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Sunday, July 19, 2015

The Work in Moshulatubbee and South of the Canadian

Before Oklahoma was admitted as a state to the union in 1907, the Choctaw Nation was divided into three districts: Apukshunnubbee, Moshulatubbee, and Pushmataha. They were all named for renowned leaders, spokesman and chiefs.  Each had an administrative center where business, laws, punishments and economic activity was held by the Nation. These were all administered by The Choctaw Nation and had been since their forced removal from the southeast United States in the early 1800's.
  • Apukshunnubbee District included areas known today as the counties of  Haskell, Hughes, Latimer, Le Flore, and Pittsburg.
  • Moshuatubbee District covered original Choctaw counties of  Gaines, Sans Bois, Skullyville, Sugar Loaf, and Tobucksy. It's court house was north east of modern McAlester.
  • Pushmataha District covered the areas known today as Atoka, Bryan, Choctaw, and Pushmataha counties.
Many of the Native Americans who made that forced March to the area of present day Oklahoma had been converted to Methodism in their home territories in the southeast.  The pastors and religious leaders - both European American and Native American - of these Native American Methodists made the march alongside their spiritual brothers and sisters.
According to Bryce's History of Methodism: The Story of the Indian Mission Conference of the Methodist Episcopal South, there are listings for ministry assignments into all of these districts going back to 1844 or the date of the first Methodist conference in the region of Oklahoma.
A list of the names of the persons sent to work in "Moshulatubee" [sic] in Bryce's work begin in 1844 and end in about 1893. It is unclear if the work faded or was subsumed by other works and appeared under a different designation. Research into the boundaries and labeling for these early works is ongoing. The ministers were often assigned in teams and in this district they were re-assigned periodically. The names provide a starting place for further and more detailed work into these early periods of church work.
L.F. Collins and John Page
E.B. Duncan and D.W. Lewis
William Wilson
G. Bastiste
W.F. Folson
B. Dury
G. Perry
Jakeway Billy
J.B. Luce
William Wetson
A list of the persons sent to what was labeled the "Canadian" begins 1849 and goes to 1856 when it is called the "Canadian School". Then, in 1870 it is labeled once more "Canadian" until 1884 when it is labeled "Canadian District" (with a Presiding Elder designated indicating it was an ecclesiastical district) until 1888 when it is labeled the "Canadian Circuit" until 1889.  That year there is listed both a "South Canadian" and a Canadian District. The District is identified once more with a Presiding Elder until1890 when it is just a name without a designation. That same year again the South Canadian designation is used. In 1891 there is the "Canadian Circuit", in 1893 there is the "South Canadian", in 1895 both a "South Canadian" and a Canadian Circuit, in 1897 a Canadian District and a Canadian (Circuit is assumed).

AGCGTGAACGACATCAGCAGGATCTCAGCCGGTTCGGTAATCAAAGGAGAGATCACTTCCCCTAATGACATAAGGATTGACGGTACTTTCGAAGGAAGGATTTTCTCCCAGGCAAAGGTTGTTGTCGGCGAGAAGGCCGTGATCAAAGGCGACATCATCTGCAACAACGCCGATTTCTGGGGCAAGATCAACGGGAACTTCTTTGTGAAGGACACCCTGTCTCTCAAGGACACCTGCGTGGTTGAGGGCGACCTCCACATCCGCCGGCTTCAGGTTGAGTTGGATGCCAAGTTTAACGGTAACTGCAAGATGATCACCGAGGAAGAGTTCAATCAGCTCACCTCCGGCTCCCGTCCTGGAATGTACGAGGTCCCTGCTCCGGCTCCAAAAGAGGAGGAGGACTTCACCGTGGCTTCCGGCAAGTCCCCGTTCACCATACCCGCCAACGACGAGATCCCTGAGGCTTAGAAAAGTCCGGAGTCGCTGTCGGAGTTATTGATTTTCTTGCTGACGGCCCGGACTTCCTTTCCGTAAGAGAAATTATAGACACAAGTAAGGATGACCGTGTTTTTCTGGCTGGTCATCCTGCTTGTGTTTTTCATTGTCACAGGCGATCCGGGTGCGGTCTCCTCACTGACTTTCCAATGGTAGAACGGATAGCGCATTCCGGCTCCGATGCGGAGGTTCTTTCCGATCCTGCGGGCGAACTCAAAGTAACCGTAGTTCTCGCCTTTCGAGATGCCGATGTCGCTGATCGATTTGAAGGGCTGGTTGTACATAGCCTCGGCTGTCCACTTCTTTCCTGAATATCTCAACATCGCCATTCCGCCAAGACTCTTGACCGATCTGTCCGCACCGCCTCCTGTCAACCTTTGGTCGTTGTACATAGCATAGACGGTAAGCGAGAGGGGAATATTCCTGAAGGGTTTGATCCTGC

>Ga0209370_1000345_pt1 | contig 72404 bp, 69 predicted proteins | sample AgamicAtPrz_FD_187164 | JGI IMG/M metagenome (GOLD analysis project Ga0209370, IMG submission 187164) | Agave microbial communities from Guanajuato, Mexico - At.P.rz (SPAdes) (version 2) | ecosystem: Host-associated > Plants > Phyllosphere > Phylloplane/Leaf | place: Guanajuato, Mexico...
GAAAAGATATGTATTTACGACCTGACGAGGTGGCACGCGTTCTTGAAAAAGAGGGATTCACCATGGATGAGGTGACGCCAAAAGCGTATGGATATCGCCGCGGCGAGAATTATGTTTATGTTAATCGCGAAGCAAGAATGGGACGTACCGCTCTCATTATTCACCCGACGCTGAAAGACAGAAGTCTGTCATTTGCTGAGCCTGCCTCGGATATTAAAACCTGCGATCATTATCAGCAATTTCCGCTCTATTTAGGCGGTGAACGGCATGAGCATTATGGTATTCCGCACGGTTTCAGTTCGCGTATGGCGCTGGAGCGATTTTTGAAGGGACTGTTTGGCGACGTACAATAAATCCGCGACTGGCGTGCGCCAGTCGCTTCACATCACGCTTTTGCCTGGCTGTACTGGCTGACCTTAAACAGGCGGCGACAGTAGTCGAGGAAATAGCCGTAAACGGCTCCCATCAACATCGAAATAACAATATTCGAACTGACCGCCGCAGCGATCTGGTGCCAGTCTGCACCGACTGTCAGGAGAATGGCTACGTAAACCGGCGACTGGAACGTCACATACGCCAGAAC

The names associated with these groups are as follows. Since overlap is unclear they will be listed by the group classification used by Bryce.
John F. Boot (1849-1852)
Walter Carey (1853)
Henry Butler (1870)
John Sevier (1871)
S.P. Hicks (1872)
J.G. Forrester (1895)
Frank Naylor, J.F. Wagman (18896)
Canadian School
James Essex (1856)
Canadian District
C.W. Myatt, Presiding Elder (1885)
W.B. Austin, PE (1889)
G.W. Atkins (1890)
W.P. Pipkin (1891)
C.M. Coppedge, PE (1892)
J.J. Lovett, PE (1896, 1897)
Canadian Circuit
G.S. Yarbourgh (1884)
A.C. Pickens (1887)
South Canadian
R.H. Grinstead
J.F. Wagnon
F.E. Shanks
J.R. Smith
S.J. Oslin (?)
With the entry of the regions of the twin territories of Indian and Oklahoma in the union as the state of Oklahoma in 1907 all of these early Choctaw Nation designations were abandoned as new designations replaced them. Areas once in one county, suddenly found themselves in brand new geographical regions with new names, county seats of government and more.  As the saying goes, there is always "more to the story" and failing to look deeper and wider can mean a loss of historical vision. This was made apparent to this author in investigating the history of the Atwood Church and realizing that there was a vast Methodist work in the larger region going back to a far earlier date than the accepted beginnings designated in some historical volumes.

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